Soon to be Doctor of Nursing Practice Adam Gude has four college degrees and lots of experience. But it was guidance from the FMU Nursing faculty that made the biggest difference.
Adam Gude hasn’t followed the most direct path to a career in health care; but if he graduates, as expected, next December in the first class of Doctorate in Nursing Practice graduates from Francis Marion University, he’ll be where right he always wanted to be:
Where he can make a difference and armed with the skills and knowledge needed to do so.
Gude’s unique sojourn in health care and education has taken the Manning, S.C. native across the nation and through a dozen years of college work. Along the way he’s collected four different degrees (with a fifth, the DNP, on the horizon), started a family and worked in hospitals in Atlanta, Los Angeles and Florence.
Looking back, Gude says there was probably a simpler path out there — but not necessarily a better path.
“It’s certainly been a convoluted route, not the kind of thing you’d plan out,” says Gude. “But if I’d done it a different way, I wouldn’t have the perspective I have now. I don’t know how to assign a value to that, but that’s critical. And every step of the way I feel like I’ve gotten closer to that perfect place, where the career is balanced just right.”
If the journey was a big part of Gude’s saga, then he gives a lot of credit to faculty in the FMU Department of Nursing for steering him in the right direction. Gude launched his nursing career at FMU, where he obtained his Bachelor of Science in Nursing from FMU in 2011 and this Master of Science in Nursing, Family Nurse Practitioner degree two years later. After several years on the job — and helping his wife Catherine raise two young daughters — Gude joined FMU’s first DNP class.
At every step along the way, Gude says, FMU faculty has “guided me, shaped me, helped me narrow my focus … Dr. Ruth Wittmann-Price (Dean of the School of Health Sciences at FMU) is a saint in my view. But Dr. (Deborah) Hopla, Dr. (Karen) Gittings, and many others have just gone so far beyond the classroom.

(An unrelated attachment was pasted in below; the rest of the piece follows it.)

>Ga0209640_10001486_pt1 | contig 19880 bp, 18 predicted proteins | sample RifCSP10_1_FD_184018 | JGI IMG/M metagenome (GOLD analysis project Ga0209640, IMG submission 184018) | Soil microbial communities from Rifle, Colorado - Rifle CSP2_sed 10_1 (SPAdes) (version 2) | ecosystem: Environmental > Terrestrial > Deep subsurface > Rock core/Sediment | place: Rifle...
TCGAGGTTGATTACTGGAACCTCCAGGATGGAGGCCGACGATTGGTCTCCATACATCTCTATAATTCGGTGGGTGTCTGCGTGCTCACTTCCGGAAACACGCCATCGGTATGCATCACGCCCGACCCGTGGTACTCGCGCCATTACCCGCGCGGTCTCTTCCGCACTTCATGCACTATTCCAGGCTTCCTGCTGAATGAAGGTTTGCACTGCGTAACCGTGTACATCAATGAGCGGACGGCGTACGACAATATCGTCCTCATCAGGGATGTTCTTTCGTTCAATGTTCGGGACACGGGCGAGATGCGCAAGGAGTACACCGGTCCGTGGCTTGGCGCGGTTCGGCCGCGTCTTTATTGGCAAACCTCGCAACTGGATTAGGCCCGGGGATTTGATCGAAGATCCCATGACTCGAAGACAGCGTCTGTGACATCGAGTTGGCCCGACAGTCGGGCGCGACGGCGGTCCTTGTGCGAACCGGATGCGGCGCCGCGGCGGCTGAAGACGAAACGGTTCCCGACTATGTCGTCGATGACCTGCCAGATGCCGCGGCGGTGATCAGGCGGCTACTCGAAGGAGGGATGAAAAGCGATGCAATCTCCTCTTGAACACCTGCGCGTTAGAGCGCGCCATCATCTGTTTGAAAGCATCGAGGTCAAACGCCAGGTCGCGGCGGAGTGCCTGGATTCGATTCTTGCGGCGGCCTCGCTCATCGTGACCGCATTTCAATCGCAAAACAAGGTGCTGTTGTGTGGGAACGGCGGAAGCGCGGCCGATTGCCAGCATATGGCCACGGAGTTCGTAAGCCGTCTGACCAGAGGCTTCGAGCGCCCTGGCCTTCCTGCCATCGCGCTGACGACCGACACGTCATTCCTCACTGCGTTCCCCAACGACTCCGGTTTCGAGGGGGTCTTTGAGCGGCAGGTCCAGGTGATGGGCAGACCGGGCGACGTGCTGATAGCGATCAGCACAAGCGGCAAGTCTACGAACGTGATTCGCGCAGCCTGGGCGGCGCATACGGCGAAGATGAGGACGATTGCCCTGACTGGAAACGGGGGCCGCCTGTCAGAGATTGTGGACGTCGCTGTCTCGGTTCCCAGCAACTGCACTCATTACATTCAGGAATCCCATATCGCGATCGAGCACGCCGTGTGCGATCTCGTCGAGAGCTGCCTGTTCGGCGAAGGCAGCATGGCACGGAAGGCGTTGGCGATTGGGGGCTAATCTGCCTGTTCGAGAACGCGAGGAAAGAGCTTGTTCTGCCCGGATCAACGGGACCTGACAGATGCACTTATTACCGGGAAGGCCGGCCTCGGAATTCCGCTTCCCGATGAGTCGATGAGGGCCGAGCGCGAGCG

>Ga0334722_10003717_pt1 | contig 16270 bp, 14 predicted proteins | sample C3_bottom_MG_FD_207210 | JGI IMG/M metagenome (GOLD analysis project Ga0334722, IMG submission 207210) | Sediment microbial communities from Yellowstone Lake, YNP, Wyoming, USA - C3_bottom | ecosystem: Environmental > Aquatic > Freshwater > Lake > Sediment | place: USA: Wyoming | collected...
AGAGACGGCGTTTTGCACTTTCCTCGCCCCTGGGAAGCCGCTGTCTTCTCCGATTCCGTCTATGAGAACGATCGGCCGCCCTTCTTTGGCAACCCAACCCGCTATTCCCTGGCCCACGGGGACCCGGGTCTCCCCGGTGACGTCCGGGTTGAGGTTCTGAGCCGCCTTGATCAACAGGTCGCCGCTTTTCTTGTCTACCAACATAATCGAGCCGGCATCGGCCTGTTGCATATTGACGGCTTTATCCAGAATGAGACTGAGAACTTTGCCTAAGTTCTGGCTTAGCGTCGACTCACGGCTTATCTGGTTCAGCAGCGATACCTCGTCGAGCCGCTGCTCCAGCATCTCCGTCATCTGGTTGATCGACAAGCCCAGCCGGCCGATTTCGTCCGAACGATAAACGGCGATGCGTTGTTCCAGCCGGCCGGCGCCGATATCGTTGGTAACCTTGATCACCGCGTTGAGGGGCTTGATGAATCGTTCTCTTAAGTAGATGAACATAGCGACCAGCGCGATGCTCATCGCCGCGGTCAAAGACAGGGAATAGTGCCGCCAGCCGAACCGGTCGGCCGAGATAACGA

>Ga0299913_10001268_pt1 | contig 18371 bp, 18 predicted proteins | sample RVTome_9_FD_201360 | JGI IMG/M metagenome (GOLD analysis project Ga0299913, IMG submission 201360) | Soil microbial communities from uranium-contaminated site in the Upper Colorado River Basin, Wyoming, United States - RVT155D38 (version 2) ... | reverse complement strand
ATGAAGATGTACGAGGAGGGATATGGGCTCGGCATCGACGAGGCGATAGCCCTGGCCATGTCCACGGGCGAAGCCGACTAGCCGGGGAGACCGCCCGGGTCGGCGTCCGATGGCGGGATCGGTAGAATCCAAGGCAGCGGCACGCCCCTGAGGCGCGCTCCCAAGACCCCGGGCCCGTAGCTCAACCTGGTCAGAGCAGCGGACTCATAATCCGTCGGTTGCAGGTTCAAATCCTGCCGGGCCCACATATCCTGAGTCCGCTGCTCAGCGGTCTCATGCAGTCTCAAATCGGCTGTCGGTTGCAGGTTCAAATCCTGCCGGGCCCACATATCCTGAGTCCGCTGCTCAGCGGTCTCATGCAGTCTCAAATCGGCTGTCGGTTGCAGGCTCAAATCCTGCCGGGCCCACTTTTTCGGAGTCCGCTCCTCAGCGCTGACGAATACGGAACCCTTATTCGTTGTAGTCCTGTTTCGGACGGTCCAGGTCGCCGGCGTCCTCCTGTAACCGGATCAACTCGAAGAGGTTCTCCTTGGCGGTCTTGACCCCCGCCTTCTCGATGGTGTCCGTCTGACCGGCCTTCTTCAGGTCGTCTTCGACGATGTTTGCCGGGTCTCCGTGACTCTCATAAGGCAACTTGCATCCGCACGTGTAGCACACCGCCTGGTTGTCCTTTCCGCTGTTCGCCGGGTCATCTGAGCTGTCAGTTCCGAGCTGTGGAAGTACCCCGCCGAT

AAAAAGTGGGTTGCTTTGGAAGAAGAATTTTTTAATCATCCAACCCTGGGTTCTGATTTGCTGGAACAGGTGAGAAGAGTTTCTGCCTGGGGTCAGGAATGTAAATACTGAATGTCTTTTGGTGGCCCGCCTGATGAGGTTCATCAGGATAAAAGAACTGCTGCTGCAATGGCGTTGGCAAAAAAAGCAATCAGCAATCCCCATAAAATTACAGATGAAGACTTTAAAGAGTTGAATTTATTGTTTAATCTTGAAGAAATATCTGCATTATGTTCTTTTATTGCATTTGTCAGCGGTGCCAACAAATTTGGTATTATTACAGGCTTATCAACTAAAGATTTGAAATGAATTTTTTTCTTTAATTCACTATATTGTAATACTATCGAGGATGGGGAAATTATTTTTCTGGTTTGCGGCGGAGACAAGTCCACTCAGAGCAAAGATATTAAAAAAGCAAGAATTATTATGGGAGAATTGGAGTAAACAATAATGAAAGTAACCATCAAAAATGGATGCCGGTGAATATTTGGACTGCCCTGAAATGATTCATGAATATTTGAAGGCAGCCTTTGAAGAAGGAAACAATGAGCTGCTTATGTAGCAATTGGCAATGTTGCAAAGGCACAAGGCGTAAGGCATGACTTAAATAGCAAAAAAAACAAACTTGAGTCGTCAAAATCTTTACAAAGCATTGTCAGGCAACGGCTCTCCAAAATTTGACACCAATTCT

“I don’t think that’s just for me,” says Gude. “That’s the way they view nursing. What they do really well is keep the focus back on the community, the need. They see their mission as trying to improve the picture locally. That’s what this program stands for and I think that’s what many people, myself included, that’s why we’re interested in this field and profession.
“All along the way they kept asking, ‘what is your purpose? What are you going to do with this? How are you going to help?’ They keep that idea in front of you. It does make it into more than just a degree. It’s a career, a life.”
Before coming to FMU, Gude earned a degree in microbiology from Clemson, worked in a lab in Atlanta, earned his degree as a perfusionist from Ohio State University, and landed a job at the prestigious Cedar Sinai Hospital in Los Angeles.
It seemed like the life, but Gude says something was missing.
“I wanted something that was more flexible had more patient interaction,” says Gude. “All of my patients (as a perfusionist, a specialist who runs the cardiopulmonary bypass machine during open heart surgery) were sedated. So there’s not much of that there.”
Nursing seemed a better fit, so Gude began looking for a nursing program. FMU was near his and Catherine’s hometown, but his choice was about more than convenience.
“That was a factor,” says Gude, “but there was a lot to appreciate (at FMU). FMU can deliver everything you’d want instructionally, and they can do it on a scale that’s just so intimate. That was obvious from my very first interaction. I knew that’s where I should be.”
Gude hasn’t been disappointed. At FMU he’s been involved in research and has completed countless hours of practical training. He’s even helped Dr. Hopla lobby in the state legislature for more practice freedom for Nurse Practitioners.
When Gude completes the DNP, a degree that prepares graduates for roles in leadership, practice and teaching, he will have 13 years in higher ed under his belt.
He wouldn’t mind a few more.
He’d like to teach.
“There’s a lot of ways to help there, a lot of connections to make,” says Gude. “I’ve seen that with my professors at FMU. I’ve seen what a difference they can make. That’s what it’s all about.”